More and more global firms are keen to enter the fledgling Indian earthmoving and construction equipment (ECE) market through subsidiaries or joint ventures to cash in on the opportunities in the booming infrastructure sector, industry experts said.
“With the government projecting a whopping $1 trillion (Rs.1 lakh crore) investment in the infrastructure sector during the 12th Plan period (2012-17), several foreign firms are mulling to set up wholly-owned subsidiaries or joint ventures for manufacturing and marketing construction equipment and components in the Indian market,” Indian ECE Industry Association chairman Glenville da Silva told IANS here.
Though global players such as JCB from Britain, Hitachi, Kobelco and Komatsu from Japan, Volvo from Sweden and Caterpillar and Terex from the US entered the Indian market during the past decade, the revival of the ECE industry with about 30 percent growth in 2010 has attracted many firms from China, Finland, Germany, Italy, South Korea, Spain and Turkey to plan assembly and manufacturing facilities in the country.
“As potential for investment in infrastructure and allied sectors is immense, the Indian ECE industry revenue is set to grow six-fold to $23 billion in 2020 from $3.3 billion in 2010 with a CAGR (cumulative average growth rate) of 21 percent as against 18 percent CAGR registered in the past five years (2006-10) to reduce the deficit and meet the growing demand from urban to rural areas,” Silva said on the margins of the industry’s five-day international trade fair (Excon 2011) that concluded Sunday.
According to London-based global consulting management firm Off-Highway Research, the growth momentum of the global ECE industry is shifting to emerging markets like India and China from matured markets (North America and Europe), where finance has become scarce and business confidence is low due to slower growth and sovereign debt crisis.
“While the industry worldwide staged a modest recovery in 2010 from the impact of global recession in 2008 and 2009, rules of the game have changed during the last three years with India, China and Brazil making up for the declining growth in the developed countries,” Off-Highway managing director David C. Philips said at the trade conference.
Besides meeting need of the burgeoning Indian market, Japanese firms are looking at the cost arbitrage of setting up export base for South Asian markets with the mantra of 'Japanese technology at Indian cost'.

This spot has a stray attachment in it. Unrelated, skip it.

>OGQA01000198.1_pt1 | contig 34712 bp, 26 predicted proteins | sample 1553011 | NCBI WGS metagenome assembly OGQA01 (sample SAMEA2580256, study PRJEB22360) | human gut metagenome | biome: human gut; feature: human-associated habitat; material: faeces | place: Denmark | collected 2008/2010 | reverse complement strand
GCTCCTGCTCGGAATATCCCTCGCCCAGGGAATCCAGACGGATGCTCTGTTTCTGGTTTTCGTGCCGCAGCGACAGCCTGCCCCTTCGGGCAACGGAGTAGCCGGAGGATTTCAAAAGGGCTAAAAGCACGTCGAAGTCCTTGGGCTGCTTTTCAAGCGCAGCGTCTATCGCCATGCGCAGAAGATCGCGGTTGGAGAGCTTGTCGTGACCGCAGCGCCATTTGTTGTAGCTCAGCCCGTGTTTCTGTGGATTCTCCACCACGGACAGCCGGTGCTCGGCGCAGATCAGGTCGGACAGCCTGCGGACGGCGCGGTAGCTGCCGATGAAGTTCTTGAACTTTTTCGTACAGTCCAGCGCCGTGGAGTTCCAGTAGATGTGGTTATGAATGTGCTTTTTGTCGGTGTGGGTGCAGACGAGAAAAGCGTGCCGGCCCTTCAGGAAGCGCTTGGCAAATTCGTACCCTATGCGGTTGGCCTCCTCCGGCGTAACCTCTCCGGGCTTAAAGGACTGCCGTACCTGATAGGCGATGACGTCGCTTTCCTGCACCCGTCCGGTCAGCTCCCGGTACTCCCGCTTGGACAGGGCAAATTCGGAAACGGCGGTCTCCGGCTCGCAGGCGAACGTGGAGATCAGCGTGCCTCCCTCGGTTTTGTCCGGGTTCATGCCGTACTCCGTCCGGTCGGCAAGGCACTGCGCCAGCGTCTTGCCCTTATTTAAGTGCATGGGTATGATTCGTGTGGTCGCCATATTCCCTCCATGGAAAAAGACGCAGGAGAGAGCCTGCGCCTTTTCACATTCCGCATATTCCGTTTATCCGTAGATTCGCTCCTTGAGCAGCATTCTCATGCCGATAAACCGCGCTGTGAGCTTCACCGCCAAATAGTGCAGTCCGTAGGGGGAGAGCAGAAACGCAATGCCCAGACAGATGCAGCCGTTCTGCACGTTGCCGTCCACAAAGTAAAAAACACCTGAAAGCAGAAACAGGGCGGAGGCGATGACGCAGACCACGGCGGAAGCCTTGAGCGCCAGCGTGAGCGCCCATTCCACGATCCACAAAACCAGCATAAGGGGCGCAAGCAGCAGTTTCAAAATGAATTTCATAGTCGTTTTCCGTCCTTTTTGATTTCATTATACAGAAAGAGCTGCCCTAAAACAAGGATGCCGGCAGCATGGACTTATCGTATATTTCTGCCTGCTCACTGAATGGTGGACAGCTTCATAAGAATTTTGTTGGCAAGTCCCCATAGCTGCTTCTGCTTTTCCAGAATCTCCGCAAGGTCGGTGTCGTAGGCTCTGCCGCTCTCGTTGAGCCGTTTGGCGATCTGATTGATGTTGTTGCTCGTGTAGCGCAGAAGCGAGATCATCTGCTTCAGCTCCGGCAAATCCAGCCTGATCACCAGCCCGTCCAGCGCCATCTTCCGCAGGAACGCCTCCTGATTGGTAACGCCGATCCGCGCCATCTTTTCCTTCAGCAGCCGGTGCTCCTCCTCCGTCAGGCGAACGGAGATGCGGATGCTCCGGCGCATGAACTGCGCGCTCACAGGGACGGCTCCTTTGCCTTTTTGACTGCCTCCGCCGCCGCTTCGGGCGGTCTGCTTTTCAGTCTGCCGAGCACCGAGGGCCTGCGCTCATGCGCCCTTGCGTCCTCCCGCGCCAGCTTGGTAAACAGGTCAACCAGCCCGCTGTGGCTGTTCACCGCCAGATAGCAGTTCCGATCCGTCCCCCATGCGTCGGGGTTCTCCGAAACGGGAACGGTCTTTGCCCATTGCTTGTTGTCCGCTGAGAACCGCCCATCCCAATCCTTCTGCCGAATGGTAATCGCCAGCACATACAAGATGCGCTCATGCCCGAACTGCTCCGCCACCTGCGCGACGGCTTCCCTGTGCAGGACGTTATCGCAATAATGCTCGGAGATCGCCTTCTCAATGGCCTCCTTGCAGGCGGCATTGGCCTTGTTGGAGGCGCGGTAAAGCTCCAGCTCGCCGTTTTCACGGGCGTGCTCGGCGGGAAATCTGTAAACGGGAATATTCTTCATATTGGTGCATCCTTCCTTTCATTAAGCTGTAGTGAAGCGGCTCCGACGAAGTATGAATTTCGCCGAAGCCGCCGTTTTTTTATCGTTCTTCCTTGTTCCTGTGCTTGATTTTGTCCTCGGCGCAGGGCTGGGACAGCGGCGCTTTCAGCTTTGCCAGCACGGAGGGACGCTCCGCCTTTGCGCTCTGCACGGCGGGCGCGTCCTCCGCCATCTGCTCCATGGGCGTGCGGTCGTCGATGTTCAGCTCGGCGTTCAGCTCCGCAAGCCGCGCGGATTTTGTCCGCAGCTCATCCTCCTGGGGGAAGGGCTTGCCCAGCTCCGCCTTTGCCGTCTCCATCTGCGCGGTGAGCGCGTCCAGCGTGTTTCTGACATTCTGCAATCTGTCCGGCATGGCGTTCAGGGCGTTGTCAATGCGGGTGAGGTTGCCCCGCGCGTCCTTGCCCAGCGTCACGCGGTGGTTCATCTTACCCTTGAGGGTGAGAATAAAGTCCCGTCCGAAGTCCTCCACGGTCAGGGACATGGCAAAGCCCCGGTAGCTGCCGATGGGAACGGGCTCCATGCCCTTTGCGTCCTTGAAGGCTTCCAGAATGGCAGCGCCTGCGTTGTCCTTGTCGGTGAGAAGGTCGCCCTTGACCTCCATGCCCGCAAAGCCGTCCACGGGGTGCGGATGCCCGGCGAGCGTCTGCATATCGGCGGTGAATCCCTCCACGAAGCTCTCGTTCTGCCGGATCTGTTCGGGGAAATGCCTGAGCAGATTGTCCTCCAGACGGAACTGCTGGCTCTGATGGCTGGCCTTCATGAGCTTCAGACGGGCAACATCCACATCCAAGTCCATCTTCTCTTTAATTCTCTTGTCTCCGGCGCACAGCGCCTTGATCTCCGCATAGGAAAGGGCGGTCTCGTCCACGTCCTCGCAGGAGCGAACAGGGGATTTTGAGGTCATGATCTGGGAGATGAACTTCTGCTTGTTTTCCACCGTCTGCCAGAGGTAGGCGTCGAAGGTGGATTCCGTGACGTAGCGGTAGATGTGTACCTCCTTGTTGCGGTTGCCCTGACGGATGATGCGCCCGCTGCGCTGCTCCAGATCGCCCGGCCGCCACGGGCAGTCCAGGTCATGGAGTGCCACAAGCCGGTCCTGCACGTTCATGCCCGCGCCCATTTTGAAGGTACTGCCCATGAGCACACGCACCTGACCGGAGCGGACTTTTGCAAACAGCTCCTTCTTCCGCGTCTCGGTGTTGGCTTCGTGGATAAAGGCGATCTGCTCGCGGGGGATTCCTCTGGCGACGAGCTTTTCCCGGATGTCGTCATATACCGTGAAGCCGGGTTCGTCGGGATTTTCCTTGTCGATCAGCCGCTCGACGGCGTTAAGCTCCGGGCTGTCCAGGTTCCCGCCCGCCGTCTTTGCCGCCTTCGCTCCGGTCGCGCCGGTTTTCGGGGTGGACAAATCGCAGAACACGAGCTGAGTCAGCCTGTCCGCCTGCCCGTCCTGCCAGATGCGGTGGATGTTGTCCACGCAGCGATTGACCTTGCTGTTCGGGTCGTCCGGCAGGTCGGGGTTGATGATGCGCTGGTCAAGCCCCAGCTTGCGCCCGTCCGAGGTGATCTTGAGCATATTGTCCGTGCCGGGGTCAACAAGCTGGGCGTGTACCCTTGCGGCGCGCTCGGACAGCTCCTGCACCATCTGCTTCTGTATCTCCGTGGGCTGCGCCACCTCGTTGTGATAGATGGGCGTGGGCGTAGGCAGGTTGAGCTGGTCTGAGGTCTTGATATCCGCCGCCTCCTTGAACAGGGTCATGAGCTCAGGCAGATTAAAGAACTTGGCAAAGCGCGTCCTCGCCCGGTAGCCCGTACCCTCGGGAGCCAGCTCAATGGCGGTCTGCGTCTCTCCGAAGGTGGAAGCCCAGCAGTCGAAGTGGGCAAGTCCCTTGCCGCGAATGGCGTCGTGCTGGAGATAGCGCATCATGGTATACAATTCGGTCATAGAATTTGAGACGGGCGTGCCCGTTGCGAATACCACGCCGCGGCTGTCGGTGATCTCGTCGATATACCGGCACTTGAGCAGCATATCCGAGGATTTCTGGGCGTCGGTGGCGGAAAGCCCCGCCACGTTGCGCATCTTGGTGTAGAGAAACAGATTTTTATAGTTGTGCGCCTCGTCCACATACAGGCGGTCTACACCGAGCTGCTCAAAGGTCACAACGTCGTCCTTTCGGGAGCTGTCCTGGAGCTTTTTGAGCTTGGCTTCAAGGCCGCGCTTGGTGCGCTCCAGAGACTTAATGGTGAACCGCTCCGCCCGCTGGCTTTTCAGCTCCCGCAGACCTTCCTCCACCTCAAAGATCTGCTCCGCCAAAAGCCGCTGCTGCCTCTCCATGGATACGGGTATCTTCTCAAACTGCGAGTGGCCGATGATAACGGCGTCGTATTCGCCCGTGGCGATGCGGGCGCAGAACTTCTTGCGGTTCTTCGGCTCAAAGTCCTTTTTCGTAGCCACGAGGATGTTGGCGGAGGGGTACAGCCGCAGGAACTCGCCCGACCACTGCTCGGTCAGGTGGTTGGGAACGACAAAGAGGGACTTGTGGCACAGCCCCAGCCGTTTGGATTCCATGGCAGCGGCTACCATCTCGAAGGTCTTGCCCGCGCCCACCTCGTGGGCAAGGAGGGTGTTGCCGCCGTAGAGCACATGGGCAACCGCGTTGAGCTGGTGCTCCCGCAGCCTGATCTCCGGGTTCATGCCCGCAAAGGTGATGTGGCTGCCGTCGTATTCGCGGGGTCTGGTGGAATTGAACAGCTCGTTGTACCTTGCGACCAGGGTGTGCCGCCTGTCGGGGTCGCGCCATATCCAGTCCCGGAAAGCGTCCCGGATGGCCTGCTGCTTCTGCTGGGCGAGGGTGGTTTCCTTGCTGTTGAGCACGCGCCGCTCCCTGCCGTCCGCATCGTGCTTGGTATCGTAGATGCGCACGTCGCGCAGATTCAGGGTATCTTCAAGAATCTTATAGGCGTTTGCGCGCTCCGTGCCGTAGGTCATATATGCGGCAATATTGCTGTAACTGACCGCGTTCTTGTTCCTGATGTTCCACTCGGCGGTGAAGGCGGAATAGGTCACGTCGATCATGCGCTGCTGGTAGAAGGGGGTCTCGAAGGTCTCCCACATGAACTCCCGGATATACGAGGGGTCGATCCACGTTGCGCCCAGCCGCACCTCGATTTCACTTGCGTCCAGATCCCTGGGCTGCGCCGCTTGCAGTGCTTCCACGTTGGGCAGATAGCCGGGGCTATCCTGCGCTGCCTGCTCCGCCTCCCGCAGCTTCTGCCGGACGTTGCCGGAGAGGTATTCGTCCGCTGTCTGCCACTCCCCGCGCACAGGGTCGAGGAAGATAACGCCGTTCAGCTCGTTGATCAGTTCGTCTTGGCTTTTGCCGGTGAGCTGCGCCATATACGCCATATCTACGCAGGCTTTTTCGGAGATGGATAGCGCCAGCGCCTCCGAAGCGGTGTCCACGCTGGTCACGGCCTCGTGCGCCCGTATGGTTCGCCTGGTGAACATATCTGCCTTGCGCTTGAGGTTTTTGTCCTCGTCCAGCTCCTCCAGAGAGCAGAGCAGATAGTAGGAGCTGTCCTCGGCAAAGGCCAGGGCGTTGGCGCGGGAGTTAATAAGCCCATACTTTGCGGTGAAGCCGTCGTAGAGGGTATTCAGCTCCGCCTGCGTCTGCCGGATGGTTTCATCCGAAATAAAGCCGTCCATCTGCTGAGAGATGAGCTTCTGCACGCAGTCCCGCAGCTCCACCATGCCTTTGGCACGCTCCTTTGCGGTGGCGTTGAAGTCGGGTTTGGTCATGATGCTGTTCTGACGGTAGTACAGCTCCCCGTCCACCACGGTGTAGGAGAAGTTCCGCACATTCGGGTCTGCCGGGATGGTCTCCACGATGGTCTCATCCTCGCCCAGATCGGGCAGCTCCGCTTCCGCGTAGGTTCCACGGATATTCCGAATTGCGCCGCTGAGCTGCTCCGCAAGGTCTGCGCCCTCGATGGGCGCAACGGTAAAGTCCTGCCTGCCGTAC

“Having a manufacturing base in India will give the advantage of selling our products and services cost effectively to local customers as well as Japanese firms' operating in South Asian countries,” Japan External Trade Organisation (JETRO) deputy director-general Osamu Taki said.
Noting that India was emerging as one of the most exciting markets in the world, Philips said the infrastructure deficit across the country would force the central and state governments as well as the stakeholders to put the sector on fast track to attract foreign and domestic investments in building and expanding roads, highways bridges, dams, ports, airports, power plants and housing.
“Global majors have started shifting production to developing countries like India so as to capitalise on the opportunities unfolding in emerging markets where pro-active government policies, access to financial and human capital and infrastructure deficit will drive the industry's growth in this decade,” Philips said.
A study by another global management consulting firm, Accenture, revealed that private sector participation in infrastructure development will increase to 40 percent by 2020 from 25 percent currently on account of growing urbanisation and government's thrust on building social and rural infrastructure for inclusive growth.
“Planned and proposed investments in the infrastructure sector will drive the construction industry to look at increasing mechanization and usage of specialised equipment to meet project deadlines and address skilled labour shortage, as workforce requirement is expected to be about two million in the ECE industry,” the study pointed out.
With demand for energy efficient products and need for product customisation growing, German companies find the business outlook promising as they have the technology and equipment developed for global markets, where emission norms are strict.
“We see a huge potential for our companies to grow in the Indian market despite competition from other global players. By setting up local plants and providing quick after-sales support, we will be able to lower products costs and promote setting up of a quality supplier base for components,” German engineering federation (VDMA) head Sebsastian Popp said.
(Fakir Balaji can be contacted at email@example.com)